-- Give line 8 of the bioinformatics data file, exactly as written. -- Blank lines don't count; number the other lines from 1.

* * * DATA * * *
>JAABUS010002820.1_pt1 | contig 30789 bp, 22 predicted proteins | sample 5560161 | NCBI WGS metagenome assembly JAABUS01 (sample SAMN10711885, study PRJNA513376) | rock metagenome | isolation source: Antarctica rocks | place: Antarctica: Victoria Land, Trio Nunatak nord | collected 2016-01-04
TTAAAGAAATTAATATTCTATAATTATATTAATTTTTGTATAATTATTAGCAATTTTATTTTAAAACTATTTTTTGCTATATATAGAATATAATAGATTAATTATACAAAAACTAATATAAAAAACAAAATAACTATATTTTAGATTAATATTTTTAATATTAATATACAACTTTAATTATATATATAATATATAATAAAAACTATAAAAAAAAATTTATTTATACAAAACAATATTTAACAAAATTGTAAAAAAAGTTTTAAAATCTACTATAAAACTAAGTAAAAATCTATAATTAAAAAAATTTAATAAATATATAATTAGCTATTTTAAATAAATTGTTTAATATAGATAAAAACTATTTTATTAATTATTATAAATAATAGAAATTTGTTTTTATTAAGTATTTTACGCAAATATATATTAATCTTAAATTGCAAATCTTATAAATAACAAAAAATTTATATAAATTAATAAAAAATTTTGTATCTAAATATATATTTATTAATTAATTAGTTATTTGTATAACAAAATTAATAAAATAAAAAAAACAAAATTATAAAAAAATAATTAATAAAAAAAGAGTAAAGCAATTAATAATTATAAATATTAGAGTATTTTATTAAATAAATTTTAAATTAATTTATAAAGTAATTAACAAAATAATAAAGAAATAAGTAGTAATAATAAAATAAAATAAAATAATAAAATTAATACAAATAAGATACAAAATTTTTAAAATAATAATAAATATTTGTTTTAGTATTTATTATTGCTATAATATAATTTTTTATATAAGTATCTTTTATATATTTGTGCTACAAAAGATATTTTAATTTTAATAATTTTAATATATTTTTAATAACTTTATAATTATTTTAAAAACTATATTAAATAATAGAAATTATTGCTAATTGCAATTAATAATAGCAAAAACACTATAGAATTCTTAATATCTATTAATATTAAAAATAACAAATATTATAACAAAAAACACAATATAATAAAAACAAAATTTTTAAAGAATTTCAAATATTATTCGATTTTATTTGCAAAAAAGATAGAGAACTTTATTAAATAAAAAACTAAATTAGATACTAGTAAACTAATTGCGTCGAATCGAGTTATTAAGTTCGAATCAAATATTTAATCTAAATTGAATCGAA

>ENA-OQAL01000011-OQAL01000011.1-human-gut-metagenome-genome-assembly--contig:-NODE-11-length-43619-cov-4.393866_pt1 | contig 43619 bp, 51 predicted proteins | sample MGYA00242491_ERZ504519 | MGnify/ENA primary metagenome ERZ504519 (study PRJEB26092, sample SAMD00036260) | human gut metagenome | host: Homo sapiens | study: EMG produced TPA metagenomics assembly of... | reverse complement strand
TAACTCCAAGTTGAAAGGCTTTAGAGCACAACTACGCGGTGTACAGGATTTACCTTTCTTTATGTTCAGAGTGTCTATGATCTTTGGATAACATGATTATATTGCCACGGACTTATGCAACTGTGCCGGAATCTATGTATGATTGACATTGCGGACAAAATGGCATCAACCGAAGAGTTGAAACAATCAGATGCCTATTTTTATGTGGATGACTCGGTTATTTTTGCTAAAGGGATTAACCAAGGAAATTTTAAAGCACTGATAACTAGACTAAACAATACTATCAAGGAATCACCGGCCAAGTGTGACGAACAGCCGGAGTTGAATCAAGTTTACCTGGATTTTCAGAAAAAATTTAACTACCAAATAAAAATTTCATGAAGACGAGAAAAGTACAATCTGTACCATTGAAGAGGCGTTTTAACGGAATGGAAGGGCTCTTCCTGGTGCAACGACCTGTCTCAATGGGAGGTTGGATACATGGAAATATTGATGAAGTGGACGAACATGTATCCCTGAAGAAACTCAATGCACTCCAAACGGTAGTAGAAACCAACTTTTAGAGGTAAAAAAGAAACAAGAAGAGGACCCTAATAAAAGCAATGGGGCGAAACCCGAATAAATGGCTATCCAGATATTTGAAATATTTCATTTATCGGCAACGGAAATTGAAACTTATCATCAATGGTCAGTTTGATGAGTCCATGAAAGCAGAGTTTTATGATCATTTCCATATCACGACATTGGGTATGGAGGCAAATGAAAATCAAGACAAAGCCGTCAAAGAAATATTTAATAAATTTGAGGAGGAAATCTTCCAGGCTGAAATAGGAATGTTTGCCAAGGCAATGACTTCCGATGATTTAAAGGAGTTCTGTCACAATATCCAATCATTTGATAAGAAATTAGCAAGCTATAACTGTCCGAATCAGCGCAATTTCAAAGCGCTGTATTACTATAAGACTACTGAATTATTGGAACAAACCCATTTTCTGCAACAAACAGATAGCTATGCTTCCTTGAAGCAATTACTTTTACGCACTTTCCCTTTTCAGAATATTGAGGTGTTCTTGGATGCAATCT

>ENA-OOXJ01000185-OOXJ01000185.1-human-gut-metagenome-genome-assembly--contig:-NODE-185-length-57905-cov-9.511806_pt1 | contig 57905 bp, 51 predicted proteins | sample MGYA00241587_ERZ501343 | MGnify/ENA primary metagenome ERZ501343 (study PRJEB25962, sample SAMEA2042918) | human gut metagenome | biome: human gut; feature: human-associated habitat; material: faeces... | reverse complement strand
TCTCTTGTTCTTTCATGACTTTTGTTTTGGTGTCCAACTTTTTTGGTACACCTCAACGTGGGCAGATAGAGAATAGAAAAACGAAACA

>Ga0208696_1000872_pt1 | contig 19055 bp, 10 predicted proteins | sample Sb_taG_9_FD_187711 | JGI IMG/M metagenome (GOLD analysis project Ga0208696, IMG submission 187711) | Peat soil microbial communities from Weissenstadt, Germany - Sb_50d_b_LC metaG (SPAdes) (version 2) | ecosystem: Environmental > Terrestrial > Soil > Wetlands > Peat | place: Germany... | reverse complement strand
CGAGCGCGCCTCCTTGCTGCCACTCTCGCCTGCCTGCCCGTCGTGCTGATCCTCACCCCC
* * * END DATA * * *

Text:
CGAGCGCGCCTCCTTGCTGCCACTCTCGCCTGCCTGCCCGTCGTGCTGATCCTCACCCCC